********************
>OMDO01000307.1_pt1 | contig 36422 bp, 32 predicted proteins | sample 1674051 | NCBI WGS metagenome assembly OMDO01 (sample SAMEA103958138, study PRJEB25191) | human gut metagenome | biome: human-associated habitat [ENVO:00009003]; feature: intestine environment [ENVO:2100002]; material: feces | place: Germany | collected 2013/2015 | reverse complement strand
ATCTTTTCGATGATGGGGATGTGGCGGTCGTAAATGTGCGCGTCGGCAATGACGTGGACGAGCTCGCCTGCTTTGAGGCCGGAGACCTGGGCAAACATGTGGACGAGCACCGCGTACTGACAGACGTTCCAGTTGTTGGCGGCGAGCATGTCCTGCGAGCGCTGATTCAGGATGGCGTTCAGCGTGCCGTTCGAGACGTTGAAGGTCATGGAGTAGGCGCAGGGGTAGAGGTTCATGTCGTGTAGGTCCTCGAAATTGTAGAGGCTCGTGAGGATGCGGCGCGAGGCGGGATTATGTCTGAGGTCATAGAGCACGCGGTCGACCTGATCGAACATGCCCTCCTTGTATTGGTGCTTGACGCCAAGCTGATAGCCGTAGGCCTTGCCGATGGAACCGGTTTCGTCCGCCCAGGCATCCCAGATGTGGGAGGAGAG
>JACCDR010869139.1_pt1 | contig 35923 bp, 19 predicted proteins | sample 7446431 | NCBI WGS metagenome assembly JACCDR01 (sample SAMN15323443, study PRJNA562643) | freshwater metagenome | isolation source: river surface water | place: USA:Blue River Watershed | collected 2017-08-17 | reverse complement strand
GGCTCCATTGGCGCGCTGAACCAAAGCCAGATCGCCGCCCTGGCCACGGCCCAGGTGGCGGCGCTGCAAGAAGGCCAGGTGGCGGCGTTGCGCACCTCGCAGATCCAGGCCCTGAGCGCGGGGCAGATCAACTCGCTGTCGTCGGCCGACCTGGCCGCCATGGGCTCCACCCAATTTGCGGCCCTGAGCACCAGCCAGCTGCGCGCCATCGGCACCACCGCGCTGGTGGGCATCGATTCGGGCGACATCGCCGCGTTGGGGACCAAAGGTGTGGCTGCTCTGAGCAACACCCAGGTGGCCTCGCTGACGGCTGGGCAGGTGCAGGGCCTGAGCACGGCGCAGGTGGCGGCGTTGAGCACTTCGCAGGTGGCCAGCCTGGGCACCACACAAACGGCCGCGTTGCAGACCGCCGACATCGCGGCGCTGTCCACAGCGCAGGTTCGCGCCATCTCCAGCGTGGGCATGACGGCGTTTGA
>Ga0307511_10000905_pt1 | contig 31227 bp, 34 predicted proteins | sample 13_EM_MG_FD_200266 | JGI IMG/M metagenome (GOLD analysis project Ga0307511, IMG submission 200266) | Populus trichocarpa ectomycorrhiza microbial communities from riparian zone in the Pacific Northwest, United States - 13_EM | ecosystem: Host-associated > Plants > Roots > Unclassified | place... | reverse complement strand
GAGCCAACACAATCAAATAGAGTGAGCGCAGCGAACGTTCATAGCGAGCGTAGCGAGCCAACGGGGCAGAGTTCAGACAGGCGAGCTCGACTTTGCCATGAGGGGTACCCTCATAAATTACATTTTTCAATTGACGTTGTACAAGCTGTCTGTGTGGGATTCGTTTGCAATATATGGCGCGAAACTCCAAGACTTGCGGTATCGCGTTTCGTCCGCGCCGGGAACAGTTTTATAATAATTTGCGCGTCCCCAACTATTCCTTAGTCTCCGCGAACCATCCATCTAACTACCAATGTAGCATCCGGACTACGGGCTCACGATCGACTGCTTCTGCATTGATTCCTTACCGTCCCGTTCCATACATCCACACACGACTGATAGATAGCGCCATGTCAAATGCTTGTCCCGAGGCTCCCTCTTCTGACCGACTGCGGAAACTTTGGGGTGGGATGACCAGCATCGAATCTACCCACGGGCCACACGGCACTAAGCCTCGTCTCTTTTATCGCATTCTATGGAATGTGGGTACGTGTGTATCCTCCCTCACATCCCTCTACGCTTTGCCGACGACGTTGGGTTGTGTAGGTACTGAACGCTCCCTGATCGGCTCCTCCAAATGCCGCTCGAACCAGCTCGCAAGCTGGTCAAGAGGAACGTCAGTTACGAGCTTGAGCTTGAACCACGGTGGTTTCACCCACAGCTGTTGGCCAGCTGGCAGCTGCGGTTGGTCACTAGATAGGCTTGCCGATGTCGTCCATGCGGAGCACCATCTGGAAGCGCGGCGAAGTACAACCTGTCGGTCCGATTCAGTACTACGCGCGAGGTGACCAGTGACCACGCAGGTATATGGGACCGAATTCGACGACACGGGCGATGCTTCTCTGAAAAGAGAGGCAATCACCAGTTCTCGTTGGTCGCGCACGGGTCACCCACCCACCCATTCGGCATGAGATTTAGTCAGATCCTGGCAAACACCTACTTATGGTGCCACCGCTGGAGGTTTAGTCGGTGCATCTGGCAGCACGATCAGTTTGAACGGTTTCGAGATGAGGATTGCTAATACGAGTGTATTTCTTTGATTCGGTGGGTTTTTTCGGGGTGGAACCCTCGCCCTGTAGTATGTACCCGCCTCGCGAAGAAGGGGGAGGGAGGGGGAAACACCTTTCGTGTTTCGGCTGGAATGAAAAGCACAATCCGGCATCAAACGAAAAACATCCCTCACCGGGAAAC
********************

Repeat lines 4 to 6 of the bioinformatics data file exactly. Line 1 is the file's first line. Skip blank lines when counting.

GGCTCCATTGGCGCGCTGAACCAAAGCCAGATCGCCGCCCTGGCCACGGCCCAGGTGGCGGCGCTGCAAGAAGGCCAGGTGGCGGCGTTGCGCACCTCGCAGATCCAGGCCCTGAGCGCGGGGCAGATCAACTCGCTGTCGTCGGCCGACCTGGCCGCCATGGGCTCCACCCAATTTGCGGCCCTGAGCACCAGCCAGCTGCGCGCCATCGGCACCACCGCGCTGGTGGGCATCGATTCGGGCGACATCGCCGCGTTGGGGACCAAAGGTGTGGCTGCTCTGAGCAACACCCAGGTGGCCTCGCTGACGGCTGGGCAGGTGCAGGGCCTGAGCACGGCGCAGGTGGCGGCGTTGAGCACTTCGCAGGTGGCCAGCCTGGGCACCACACAAACGGCCGCGTTGCAGACCGCCGACATCGCGGCGCTGTCCACAGCGCAGGTTCGCGCCATCTCCAGCGTGGGCATGACGGCGTTTGA
>Ga0307511_10000905_pt1 | contig 31227 bp, 34 predicted proteins | sample 13_EM_MG_FD_200266 | JGI IMG/M metagenome (GOLD analysis project Ga0307511, IMG submission 200266) | Populus trichocarpa ectomycorrhiza microbial communities from riparian zone in the Pacific Northwest, United States - 13_EM | ecosystem: Host-associated > Plants > Roots > Unclassified | place... | reverse complement strand
GAGCCAACACAATCAAATAGAGTGAGCGCAGCGAACGTTCATAGCGAGCGTAGCGAGCCAACGGGGCAGAGTTCAGACAGGCGAGCTCGACTTTGCCATGAGGGGTACCCTCATAAATTACATTTTTCAATTGACGTTGTACAAGCTGTCTGTGTGGGATTCGTTTGCAATATATGGCGCGAAACTCCAAGACTTGCGGTATCGCGTTTCGTCCGCGCCGGGAACAGTTTTATAATAATTTGCGCGTCCCCAACTATTCCTTAGTCTCCGCGAACCATCCATCTAACTACCAATGTAGCATCCGGACTACGGGCTCACGATCGACTGCTTCTGCATTGATTCCTTACCGTCCCGTTCCATACATCCACACACGACTGATAGATAGCGCCATGTCAAATGCTTGTCCCGAGGCTCCCTCTTCTGACCGACTGCGGAAACTTTGGGGTGGGATGACCAGCATCGAATCTACCCACGGGCCACACGGCACTAAGCCTCGTCTCTTTTATCGCATTCTATGGAATGTGGGTACGTGTGTATCCTCCCTCACATCCCTCTACGCTTTGCCGACGACGTTGGGTTGTGTAGGTACTGAACGCTCCCTGATCGGCTCCTCCAAATGCCGCTCGAACCAGCTCGCAAGCTGGTCAAGAGGAACGTCAGTTACGAGCTTGAGCTTGAACCACGGTGGTTTCACCCACAGCTGTTGGCCAGCTGGCAGCTGCGGTTGGTCACTAGATAGGCTTGCCGATGTCGTCCATGCGGAGCACCATCTGGAAGCGCGGCGAAGTACAACCTGTCGGTCCGATTCAGTACTACGCGCGAGGTGACCAGTGACCACGCAGGTATATGGGACCGAATTCGACGACACGGGCGATGCTTCTCTGAAAAGAGAGGCAATCACCAGTTCTCGTTGGTCGCGCACGGGTCACCCACCCACCCATTCGGCATGAGATTTAGTCAGATCCTGGCAAACACCTACTTATGGTGCCACCGCTGGAGGTTTAGTCGGTGCATCTGGCAGCACGATCAGTTTGAACGGTTTCGAGATGAGGATTGCTAATACGAGTGTATTTCTTTGATTCGGTGGGTTTTTTCGGGGTGGAACCCTCGCCCTGTAGTATGTACCCGCCTCGCGAAGAAGGGGGAGGGAGGGGGAAACACCTTTCGTGTTTCGGCTGGAATGAAAAGCACAATCCGGCATCAAACGAAAAACATCCCTCACCGGGAAAC